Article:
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(CNN) – The organization Médecins Sans Frontières (Doctors Without Borders) reports that a Norwegian staff member has contracted Ebola. The staffer had been working in Sierra Leone and was placed in isolation Sunday after developing a fever, the organization said.
The news comes as aid groups face growing difficulties recruiting workers to fight the deadly Ebola outbreak.
"The resistance you get is not just personal fear, but also my mother wouldn't want me to go, my son wouldn't want me to go, my family wouldn't want me to go, so on. And so you have a big resistance to people leaving," said Dr. Alexander van Tulleken, an infectious disease expert and professor at Fordham University.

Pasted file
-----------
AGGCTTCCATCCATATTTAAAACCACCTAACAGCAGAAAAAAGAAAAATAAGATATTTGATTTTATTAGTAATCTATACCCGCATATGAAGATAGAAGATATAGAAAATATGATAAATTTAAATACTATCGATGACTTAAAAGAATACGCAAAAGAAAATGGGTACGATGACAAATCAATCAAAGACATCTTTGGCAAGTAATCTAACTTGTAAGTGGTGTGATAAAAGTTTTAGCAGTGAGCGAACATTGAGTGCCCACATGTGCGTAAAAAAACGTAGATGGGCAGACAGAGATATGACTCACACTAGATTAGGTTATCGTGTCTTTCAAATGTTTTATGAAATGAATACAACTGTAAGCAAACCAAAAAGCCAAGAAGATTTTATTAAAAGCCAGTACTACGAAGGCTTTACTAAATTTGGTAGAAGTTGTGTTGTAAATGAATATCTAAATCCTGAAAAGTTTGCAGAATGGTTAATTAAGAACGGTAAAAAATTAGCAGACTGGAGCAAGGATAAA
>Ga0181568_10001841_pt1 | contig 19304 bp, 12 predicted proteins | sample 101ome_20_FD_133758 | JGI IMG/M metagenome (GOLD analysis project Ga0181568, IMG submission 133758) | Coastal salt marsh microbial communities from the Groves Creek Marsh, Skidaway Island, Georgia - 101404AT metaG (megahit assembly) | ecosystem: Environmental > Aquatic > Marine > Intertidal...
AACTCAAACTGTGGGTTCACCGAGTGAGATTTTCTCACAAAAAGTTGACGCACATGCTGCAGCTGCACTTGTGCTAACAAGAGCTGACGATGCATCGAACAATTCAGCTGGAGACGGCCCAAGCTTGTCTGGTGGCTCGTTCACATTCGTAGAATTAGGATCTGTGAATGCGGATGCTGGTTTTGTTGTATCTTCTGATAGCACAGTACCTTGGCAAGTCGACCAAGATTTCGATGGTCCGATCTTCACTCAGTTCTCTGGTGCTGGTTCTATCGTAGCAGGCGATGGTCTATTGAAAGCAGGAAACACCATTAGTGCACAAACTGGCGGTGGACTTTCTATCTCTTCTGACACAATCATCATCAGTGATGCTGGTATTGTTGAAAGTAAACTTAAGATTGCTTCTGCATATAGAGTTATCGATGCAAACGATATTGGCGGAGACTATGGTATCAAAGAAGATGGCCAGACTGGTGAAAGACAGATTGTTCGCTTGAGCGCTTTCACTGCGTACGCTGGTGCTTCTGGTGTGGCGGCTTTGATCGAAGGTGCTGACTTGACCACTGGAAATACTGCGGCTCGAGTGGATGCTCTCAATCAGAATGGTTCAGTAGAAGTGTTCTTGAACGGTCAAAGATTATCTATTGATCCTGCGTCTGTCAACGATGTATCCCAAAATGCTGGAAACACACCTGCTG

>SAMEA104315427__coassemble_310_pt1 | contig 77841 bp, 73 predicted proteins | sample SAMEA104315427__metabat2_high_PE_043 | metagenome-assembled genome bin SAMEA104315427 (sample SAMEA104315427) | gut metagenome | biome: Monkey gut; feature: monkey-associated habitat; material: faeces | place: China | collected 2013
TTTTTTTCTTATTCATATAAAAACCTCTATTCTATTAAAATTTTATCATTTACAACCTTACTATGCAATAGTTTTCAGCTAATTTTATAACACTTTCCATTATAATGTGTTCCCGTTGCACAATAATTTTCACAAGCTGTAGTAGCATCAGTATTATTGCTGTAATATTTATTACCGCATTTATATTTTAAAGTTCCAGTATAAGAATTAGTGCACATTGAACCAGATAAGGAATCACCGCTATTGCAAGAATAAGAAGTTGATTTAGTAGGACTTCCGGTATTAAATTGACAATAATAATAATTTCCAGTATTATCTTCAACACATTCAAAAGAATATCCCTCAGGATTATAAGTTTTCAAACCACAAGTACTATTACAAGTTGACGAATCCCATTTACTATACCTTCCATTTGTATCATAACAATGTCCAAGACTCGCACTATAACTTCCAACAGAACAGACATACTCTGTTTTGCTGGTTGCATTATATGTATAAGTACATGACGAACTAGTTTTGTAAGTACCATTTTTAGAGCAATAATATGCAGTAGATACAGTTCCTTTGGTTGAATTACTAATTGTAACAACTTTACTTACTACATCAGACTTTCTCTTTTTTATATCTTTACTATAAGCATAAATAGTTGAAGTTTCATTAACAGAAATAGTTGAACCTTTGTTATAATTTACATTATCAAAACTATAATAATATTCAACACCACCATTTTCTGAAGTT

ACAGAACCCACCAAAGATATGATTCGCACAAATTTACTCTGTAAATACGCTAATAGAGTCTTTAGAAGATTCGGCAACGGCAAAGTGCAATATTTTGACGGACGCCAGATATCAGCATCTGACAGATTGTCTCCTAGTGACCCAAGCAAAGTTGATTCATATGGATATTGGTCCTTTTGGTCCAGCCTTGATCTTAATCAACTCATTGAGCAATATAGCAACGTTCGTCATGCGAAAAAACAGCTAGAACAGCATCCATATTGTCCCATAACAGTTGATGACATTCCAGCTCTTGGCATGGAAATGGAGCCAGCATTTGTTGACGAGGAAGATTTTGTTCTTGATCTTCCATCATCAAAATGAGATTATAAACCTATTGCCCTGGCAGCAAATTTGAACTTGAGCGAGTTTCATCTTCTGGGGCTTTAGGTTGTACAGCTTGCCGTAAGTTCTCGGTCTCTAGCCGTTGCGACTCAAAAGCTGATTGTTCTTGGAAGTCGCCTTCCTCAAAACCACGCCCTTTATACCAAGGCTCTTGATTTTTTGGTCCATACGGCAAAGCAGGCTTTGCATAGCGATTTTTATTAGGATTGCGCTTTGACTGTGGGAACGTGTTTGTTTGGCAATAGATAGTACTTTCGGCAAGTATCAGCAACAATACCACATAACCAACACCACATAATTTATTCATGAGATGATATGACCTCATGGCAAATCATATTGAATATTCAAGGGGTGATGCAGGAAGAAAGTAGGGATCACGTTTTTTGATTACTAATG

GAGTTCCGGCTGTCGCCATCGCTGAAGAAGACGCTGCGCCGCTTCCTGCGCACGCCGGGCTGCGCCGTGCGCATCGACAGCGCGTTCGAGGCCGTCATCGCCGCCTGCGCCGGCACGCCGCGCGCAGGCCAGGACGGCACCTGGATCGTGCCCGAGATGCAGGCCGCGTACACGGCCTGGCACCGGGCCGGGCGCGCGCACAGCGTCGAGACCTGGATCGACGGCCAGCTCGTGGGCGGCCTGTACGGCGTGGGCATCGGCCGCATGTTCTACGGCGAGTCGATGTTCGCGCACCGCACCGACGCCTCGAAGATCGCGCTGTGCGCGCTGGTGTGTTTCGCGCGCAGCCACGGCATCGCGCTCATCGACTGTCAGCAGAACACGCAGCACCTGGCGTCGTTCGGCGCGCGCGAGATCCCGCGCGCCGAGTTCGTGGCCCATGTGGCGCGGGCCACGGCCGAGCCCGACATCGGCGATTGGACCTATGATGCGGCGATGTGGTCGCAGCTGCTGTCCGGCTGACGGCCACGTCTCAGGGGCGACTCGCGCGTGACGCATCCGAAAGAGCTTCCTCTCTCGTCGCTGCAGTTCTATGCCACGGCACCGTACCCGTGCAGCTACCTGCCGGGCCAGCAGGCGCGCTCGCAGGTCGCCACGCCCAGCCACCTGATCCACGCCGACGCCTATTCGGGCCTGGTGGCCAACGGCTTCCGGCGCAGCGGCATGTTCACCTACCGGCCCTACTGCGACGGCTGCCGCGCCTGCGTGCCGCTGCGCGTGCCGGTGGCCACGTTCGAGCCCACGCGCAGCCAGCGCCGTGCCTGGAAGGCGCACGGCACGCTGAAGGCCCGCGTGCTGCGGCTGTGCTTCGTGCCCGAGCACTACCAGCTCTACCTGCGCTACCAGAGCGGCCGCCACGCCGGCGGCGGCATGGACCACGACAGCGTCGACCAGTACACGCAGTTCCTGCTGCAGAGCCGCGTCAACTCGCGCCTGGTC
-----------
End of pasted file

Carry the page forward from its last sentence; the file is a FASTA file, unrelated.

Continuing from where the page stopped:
There are "huge human resources problems getting staff (to West Africa)," he said.
Doctors, nurses, and aid workers on the front lines of the outbreak are working extremely long hours, and in sweltering conditions.
Health care workers are contracting the virus "because they are working 20-hour shifts. It's because inside their suits it's 115 degrees," said van Tulleken. "It's so easy to wipe a brow with an infected hand it's so easy to get something in your mouth and not follow protocol because you're exhausted and you're frightened."
For more of our interview with Dr. Alexander van Tulleken, check out the video above.